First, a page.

The Beauty of Ugliness: Preserving while Communicating Online with Shared Graphic Photos

The Beauty of Ugliness: Preserving while Communicating Online with Shared Graphic Photos In this paper, we report on interviews with 11 Shia content creators who create and share graphic, bloody photos of Tatbeer, a religious ritual involving self-harm practices on Ashura, the death anniversary of the prophet Muhammad’s grandson. We show how graphic images serve as an object of communication in religious practices with the local community, the inner-self, and a wider audience. In particular, we highlight how content creators appropriated, in their own words, “ugly” photos to preserve the authenticity and beauty of their rituals while communicating their own interpretation of such rituals to others. We suggest that ugliness may be regarded as a useful resource to inform systems that seek to invite dialogue with marginalized or minority groups. http://www.deepdyve.com/assets/images/DeepDyve-Logo-lg.png Computer Supported Cooperative Work (CSCW) Springer Journals

The Beauty of Ugliness: Preserving while Communicating Online with Shared Graphic Photos

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Publisher
Springer Journals
Copyright
Copyright © 2018 by Springer Science+Business Media B.V., part of Springer Nature
Subject
Computer Science; Computer Science, general; User Interfaces and Human Computer Interaction; Psychology, general; Social Sciences, general
ISSN
0925-9724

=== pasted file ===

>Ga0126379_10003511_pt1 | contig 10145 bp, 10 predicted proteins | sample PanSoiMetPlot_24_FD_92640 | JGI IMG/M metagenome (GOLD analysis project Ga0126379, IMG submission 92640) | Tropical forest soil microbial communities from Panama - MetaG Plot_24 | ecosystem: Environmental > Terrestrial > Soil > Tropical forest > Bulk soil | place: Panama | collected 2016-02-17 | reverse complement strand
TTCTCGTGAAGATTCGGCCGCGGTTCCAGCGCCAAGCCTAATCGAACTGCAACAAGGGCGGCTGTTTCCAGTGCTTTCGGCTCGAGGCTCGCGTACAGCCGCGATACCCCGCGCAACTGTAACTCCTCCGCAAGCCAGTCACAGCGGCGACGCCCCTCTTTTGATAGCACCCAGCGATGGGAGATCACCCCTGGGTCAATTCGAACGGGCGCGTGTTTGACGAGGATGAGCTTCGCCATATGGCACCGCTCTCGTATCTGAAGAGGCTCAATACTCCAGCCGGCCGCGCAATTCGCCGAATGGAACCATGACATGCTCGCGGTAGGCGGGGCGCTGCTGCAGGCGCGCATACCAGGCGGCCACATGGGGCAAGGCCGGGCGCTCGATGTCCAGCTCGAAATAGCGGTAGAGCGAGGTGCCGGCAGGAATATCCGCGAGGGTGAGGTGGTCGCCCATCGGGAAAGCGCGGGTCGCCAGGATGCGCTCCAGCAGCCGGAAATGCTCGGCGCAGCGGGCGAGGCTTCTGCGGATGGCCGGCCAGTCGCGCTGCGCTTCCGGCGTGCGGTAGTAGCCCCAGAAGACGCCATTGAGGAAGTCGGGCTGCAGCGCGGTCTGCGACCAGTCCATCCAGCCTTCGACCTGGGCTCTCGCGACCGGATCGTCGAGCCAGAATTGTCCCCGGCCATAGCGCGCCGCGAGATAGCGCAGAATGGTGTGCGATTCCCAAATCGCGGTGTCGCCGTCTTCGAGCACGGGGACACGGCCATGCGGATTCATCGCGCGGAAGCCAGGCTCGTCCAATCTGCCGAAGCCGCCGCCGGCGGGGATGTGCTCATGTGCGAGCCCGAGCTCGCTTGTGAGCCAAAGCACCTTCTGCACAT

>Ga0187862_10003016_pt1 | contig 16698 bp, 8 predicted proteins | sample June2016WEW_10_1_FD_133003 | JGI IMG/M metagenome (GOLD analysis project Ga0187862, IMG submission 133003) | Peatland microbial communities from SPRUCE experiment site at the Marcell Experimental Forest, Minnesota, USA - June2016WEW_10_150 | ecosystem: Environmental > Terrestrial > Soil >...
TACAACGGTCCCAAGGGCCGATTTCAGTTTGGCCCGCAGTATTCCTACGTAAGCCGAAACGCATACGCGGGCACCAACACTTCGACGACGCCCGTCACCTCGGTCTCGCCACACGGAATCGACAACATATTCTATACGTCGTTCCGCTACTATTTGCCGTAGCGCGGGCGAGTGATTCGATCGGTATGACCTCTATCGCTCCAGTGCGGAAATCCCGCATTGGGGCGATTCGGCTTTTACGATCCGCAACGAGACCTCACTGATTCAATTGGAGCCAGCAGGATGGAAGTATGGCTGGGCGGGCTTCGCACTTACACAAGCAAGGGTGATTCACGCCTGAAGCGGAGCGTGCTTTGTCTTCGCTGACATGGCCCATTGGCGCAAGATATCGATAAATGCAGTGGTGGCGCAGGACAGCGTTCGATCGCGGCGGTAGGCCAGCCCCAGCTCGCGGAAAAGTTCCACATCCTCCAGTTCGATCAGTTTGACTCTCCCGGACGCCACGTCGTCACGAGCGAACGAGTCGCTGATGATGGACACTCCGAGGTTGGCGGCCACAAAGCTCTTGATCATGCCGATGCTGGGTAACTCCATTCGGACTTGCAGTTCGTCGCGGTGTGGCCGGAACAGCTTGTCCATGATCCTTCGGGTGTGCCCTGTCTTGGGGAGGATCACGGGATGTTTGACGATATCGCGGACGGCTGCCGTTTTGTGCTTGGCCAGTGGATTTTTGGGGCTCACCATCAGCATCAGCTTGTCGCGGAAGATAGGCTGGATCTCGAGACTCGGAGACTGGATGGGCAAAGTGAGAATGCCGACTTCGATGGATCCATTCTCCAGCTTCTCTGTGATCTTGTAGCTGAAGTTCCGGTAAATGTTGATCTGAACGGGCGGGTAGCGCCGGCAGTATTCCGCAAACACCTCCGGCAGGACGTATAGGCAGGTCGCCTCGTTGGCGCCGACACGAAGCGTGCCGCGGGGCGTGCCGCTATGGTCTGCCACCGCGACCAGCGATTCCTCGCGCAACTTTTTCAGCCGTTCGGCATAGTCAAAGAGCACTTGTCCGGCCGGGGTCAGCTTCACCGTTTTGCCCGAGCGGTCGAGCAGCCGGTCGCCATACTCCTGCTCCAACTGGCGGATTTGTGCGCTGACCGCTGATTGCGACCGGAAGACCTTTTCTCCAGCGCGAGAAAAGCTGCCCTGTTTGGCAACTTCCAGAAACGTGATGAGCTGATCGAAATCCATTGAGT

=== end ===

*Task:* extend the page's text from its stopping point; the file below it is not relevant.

eISSN
1573-7551
D.O.I.
10.1007/s10606-018-9331-3
Publisher site
See Article on Publisher Site

Abstract

In this paper, we report on interviews with 11 Shia content creators who create and share graphic, bloody photos of Tatbeer, a religious ritual involving self-harm practices on Ashura, the death anniversary of the prophet Muhammad’s grandson. We show how graphic images serve as an object of communication in religious practices with the local community, the inner-self, and a wider audience. In particular, we highlight how content creators appropriated, in their own words, “ugly” photos to preserve the authenticity and beauty of their rituals while communicating their own interpretation of such rituals to others. We suggest that ugliness may be regarded as a useful resource to inform systems that seek to invite dialogue with marginalized or minority groups.

Journal

Computer Supported Cooperative Work (CSCW)Springer Journals

Published: Jun 2, 2018

References

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